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News-Sentinel.com Your Town. Your Voice.
Opening Arguments


A rare outbreak of judicial common sense:

INDIANAPOLIS (AP) - The Indiana Court of Appeals has ruled that a woman injured by a foul ball at baseball game can't sue over her injuries.

The court's 3-0 Friday ruling says no trial is needed because foul balls' dangers are well-known and baseball fans have an obligation to protect themselves.

Goes against the "no risk shall be tolerated" trend, doesn't it?


Harl Delos
Wed, 02/20/2013 - 12:17am

The dangers presented by drunk drivers are well known.  Someone who is watching TV in their living room when a drunk driver misses a turn and crashes into the house, turning him into a quadriplegic, should be unable to sue for damages because he has a duty  to protect himself.

He probably ought to sit in the front yard and shoot any cars which appear to be traveling more than 15 MPH with a bazooka, just as a woman who fears rape defends herself by shooting any guy in the face if he walks in her direction.

For what it's worth, there's nothing new about baseball fans being required to assume the risks of foul balls - or of over-the-fence home runs, for that matter.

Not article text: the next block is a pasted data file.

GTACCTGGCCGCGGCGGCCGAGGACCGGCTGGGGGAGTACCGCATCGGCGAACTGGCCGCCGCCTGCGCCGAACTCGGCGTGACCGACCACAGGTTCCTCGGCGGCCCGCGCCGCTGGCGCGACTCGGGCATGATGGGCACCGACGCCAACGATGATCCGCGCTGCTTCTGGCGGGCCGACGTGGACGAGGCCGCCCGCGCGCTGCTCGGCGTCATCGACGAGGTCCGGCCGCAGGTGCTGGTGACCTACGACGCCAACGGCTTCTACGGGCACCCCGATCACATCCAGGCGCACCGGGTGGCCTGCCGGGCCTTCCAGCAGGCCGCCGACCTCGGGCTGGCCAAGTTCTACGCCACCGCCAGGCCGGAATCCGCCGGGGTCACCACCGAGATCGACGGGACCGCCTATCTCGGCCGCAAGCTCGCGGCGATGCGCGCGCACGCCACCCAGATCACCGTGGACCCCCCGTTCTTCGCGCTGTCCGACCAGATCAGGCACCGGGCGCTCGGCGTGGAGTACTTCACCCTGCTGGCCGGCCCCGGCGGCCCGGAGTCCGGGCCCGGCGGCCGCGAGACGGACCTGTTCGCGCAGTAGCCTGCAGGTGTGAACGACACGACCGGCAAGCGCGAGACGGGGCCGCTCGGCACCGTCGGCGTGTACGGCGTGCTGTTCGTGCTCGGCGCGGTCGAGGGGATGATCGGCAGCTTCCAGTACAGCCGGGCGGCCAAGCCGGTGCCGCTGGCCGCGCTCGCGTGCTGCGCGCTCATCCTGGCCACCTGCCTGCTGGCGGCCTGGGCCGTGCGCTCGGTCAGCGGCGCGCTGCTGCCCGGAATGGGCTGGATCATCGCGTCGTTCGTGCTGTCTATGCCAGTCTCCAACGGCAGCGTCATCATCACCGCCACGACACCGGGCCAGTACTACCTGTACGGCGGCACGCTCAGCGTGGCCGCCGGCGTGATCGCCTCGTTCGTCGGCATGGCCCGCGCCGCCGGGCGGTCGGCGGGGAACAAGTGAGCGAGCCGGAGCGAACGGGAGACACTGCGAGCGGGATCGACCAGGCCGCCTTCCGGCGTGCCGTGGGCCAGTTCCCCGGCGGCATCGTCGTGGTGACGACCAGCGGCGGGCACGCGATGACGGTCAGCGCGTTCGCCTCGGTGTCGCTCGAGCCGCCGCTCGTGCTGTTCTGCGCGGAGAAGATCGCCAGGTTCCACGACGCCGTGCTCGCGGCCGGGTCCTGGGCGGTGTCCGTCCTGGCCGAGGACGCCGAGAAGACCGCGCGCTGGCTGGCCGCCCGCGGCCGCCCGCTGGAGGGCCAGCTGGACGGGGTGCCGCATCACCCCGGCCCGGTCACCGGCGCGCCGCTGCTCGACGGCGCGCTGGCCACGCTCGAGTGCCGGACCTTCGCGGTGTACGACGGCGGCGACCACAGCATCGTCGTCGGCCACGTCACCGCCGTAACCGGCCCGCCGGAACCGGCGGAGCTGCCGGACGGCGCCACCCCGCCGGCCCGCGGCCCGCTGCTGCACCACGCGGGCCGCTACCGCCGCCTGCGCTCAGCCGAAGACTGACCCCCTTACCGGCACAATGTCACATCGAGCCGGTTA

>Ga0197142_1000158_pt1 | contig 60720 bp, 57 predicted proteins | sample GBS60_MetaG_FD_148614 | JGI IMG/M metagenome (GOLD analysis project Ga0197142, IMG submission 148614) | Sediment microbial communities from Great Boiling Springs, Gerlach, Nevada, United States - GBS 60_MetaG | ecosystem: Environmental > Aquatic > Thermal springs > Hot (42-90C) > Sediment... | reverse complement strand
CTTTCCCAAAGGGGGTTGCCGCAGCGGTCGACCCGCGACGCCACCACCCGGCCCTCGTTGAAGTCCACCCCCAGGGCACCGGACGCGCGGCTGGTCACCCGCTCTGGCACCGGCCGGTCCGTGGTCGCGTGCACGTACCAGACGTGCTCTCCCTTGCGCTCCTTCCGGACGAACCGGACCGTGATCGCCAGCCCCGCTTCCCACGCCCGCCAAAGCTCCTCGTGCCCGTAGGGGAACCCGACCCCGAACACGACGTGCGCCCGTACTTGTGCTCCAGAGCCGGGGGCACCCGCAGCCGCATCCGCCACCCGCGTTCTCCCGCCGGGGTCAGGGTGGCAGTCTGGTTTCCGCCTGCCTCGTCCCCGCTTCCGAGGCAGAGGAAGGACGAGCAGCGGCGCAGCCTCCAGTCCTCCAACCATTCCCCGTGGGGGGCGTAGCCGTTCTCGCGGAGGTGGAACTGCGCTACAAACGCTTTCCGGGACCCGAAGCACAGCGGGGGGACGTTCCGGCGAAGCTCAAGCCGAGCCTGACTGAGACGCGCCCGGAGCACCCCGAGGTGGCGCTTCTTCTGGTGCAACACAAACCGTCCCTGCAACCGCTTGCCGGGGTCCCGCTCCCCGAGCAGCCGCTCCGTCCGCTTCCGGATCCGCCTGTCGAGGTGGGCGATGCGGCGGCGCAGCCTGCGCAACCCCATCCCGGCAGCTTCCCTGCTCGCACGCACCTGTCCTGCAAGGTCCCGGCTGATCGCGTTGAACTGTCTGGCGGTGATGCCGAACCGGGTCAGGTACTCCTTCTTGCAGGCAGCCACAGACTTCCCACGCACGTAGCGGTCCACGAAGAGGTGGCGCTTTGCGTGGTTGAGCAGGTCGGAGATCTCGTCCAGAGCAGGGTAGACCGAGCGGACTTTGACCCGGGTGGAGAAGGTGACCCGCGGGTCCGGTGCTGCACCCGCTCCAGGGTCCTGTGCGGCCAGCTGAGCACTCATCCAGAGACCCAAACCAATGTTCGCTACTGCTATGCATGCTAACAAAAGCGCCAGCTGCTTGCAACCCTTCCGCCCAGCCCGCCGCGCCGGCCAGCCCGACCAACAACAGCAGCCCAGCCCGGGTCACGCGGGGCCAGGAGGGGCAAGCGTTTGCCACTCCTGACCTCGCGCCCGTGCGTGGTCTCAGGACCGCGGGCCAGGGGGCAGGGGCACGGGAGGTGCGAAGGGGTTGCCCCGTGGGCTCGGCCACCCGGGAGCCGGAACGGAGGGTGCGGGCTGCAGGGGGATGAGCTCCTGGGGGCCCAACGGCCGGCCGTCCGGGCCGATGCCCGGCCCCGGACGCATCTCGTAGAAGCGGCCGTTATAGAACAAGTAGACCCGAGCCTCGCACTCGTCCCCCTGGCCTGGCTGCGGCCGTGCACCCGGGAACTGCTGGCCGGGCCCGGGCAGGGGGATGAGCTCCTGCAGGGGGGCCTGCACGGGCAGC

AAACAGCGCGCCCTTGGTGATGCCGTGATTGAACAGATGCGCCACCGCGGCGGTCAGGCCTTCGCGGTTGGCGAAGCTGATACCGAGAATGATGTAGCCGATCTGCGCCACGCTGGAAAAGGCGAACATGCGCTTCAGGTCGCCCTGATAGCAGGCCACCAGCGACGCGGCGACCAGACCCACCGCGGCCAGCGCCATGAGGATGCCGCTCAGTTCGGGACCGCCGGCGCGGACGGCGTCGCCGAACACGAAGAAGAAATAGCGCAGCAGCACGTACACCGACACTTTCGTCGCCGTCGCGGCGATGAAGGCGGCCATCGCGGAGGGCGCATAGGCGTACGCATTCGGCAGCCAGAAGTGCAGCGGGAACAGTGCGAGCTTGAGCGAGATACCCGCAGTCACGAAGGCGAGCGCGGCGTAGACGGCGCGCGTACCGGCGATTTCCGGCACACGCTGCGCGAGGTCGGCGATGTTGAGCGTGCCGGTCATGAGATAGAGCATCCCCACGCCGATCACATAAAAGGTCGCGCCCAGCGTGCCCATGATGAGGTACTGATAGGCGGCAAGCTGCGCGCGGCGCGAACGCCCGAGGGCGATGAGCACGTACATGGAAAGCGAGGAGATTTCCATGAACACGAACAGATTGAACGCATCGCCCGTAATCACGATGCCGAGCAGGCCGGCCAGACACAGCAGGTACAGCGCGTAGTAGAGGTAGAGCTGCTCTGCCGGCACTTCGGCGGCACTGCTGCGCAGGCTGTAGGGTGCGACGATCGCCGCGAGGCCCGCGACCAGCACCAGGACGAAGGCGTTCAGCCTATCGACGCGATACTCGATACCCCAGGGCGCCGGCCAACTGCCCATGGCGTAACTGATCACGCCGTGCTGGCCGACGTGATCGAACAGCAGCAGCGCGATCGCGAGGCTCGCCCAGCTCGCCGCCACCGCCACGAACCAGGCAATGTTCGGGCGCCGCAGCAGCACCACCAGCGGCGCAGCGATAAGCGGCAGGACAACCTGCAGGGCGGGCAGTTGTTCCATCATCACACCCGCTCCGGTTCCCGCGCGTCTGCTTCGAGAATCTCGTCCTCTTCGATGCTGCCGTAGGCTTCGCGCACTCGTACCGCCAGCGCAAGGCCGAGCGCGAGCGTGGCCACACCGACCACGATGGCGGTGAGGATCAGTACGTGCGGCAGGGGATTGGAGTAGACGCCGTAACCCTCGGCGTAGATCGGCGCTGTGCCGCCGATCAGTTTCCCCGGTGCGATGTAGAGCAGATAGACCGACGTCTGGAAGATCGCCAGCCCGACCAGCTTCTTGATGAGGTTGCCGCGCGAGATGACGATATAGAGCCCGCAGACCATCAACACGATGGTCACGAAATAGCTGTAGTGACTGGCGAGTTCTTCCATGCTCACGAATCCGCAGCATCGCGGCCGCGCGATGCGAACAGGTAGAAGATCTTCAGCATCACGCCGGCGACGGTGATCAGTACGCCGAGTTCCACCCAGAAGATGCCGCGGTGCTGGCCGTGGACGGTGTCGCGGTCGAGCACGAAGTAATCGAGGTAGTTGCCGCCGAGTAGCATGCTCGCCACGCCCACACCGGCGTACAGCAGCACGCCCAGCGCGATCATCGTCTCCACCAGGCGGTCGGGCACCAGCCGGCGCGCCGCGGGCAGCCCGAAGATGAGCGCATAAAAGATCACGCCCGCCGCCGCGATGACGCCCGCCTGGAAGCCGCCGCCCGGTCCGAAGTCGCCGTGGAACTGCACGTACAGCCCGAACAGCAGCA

And Wilbur Brink, a 12-year-old sitting in his garden at 2316 Georgetown Road, Speedway, was killed when Billy Arnold's rear axle broke on the fourth turn of lap 162 of the 1931 Indy 500.  Arnold, the defending champion was leading by five laps at the time..  The car went over the wall, the wheel bounced over the fence, and rolled down the road quite a ways until it entered the Brinks' garden.  The kid was briefly revived at the infield medical facilities, but died several hours later in the hospital.

Eddie Rickenbacher absorbed the cost of treating Brink in the infield, and he sent flowers to the funeral, but didn't even pay for the funeral.  If you move to a town called Speedway, you assume certain risks.  There are 9 spectators who've died during the 600, the last being Lyle Kurtenbach in 1987. Hs widow sued for $9 million against IMS, Goodyear, March Engineering, USAC and Tony Bettenhausen, but settled for an undisclosed amount before it came up to court.

On the other hand, when the state fairground coliseum grandstands blew up in 1963, te victims and survivors eventually shared $4.6 million.  I guess explosions aren't a foreseeable danger associated with Holiday On Ice.